With its hokey special effects, swipe screens and over-the-top villains, Neil Stryker and the Tyrant of Time is a silly, science-fiction/spy parody infused with so much camp that it more closely resembles a cartoon than a film. Yet, the farce is anchored by a stone-faced, delightfully emotionless hero and rooted in such deadpan humour that the film proves to be an amusing way to fill an hour and a half.
Set in a universe that is an odd amalgamation of the future (space ships) and the not-so-distant past (VCR’s), Neil Stryker and the Tyrant of Time sees its titular protagonist face off against his arch nemesis and former mentor, The Mad Scientist. Our hero, Neil Stryker, is about as badass as they come ““ a suspended secret agent for the Elite Forces with a robotic approach to emotion and a killer name to boot. His one humanising trait is that he is a father, and even then he is still grossly apathetic. The Mad Scientist is his polar opposite, a cackling, excitable villain with a penchant for big spectacles. With The Mad Scientist at large, the world is, as the Elite Forces so aptly put it, “Fucked.”
Plot is fairly secondary in Neil Stryker and the Tyrant of Time, with backstory and character motivation going largely unexplained. However, the film can hardly be faulted for this when it so clearly doesn’t care about pesky details like narrative. Tasked with directing, producing, writing and starring as the lead hero and villain, Neil Stryker is Rob Taylor’s pet project, an opportunity to pay homage to the worst aspects of bad sci-fi and spy films; cartoonish sound bites, clunky catch phrases, confusing time-travel logic and women as set-pieces.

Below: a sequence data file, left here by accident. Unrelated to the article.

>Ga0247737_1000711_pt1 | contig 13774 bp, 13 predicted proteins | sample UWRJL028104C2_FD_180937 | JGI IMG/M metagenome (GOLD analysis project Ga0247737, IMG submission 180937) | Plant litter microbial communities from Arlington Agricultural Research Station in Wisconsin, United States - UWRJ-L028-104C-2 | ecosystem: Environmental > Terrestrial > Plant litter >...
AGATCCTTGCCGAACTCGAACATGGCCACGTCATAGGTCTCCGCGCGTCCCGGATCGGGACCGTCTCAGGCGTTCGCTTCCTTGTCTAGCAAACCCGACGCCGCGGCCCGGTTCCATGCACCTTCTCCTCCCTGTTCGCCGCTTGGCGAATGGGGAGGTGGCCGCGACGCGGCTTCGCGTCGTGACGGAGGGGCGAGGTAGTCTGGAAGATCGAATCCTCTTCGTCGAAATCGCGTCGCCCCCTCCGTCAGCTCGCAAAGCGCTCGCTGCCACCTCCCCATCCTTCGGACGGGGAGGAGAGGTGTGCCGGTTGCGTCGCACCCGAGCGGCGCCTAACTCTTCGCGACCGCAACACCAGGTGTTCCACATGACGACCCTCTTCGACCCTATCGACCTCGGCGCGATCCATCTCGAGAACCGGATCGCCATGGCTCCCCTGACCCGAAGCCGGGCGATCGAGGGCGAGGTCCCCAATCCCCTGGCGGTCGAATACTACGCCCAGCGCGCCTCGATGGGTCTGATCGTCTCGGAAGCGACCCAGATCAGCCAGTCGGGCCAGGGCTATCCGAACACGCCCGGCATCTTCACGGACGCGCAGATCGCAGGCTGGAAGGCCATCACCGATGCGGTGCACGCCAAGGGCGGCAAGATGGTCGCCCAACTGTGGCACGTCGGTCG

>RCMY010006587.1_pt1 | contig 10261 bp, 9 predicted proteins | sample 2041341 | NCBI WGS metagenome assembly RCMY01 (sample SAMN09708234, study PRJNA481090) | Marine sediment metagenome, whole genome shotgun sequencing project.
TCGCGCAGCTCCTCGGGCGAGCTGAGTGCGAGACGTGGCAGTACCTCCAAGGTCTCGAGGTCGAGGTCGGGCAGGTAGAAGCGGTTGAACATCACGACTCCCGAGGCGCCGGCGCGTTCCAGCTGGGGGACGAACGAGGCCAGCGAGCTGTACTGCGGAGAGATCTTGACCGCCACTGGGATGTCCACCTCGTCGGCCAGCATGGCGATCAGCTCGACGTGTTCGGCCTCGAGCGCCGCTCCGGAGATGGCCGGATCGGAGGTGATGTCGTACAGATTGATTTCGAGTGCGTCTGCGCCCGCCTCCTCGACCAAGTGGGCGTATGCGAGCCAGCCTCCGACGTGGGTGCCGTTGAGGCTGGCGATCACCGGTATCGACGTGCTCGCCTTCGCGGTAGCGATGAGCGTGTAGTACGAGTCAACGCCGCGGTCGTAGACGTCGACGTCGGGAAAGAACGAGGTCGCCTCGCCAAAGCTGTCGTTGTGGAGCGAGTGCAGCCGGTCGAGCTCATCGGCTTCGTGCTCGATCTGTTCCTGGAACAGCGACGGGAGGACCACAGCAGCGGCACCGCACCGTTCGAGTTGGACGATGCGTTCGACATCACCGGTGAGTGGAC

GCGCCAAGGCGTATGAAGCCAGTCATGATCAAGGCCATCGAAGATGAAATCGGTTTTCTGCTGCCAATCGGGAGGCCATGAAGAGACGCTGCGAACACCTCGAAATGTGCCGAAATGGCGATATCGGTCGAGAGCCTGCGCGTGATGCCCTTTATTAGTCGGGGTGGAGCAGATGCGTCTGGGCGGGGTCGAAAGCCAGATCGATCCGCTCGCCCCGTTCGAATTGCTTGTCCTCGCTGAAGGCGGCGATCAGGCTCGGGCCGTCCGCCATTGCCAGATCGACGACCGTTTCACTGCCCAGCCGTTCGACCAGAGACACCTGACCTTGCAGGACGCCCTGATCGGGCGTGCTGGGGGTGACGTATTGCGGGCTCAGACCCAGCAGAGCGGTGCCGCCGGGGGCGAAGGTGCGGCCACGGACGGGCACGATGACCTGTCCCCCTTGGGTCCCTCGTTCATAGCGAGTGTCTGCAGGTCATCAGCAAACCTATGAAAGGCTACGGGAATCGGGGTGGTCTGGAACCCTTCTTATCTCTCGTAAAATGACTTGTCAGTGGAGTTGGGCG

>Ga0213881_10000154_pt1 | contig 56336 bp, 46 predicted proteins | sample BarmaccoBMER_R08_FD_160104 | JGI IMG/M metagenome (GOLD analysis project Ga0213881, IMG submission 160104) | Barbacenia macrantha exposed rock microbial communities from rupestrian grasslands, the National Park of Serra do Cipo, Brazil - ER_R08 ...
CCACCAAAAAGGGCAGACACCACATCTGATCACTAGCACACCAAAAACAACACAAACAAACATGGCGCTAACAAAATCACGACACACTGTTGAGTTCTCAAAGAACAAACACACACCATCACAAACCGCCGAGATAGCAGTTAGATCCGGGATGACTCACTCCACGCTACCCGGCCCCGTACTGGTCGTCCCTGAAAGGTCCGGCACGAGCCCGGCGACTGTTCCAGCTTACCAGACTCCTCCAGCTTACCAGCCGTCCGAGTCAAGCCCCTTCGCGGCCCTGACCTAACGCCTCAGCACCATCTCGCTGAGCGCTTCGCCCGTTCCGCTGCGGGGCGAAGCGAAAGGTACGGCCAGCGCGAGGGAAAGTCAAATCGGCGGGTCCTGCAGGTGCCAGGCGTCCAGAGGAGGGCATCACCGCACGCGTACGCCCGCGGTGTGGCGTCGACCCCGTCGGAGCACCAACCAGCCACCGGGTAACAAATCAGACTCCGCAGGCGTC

Some of these components are perfectly executed, like the intentionally cheap visual effects and fake-sounding gun shots, while others fall woefully flat. Neil Stryker‘s treatment of female characters is the number one offender, with two out of the three featured female characters finding a way out of the narrative before the film’s conclusion and seemingly all non-speaking female roles performed in full nudity. It’s easy to see the joke, but not so easy to see the humour in it.
The antics of The Mad Scientist also become rather tired, with his whacky, over-the-top shtick wearing thin after a few scenes. Yet, Neil Stryker himself is the perfect antidote to the farcical nature of the film, grounding this parody with his unflappability, gravelly voice and straight-faced quips.
“Cause you were fuckin’ up on the roof doing nothing important.”
“I’m stapling in the holiday lights, Barbara. That’s about as important as it gets.”
It can be difficult to judge a film for its merits when it is designed to be intentionally poor, but Neil Stryker is elevated by genuinely funny jokes – “Let go of him, he’s getting married next week” – and a strangely captivating protagonist. As a result, Neil Stryker is ultimately a very decent, bad movie.
THE REEL SCORE: 7/10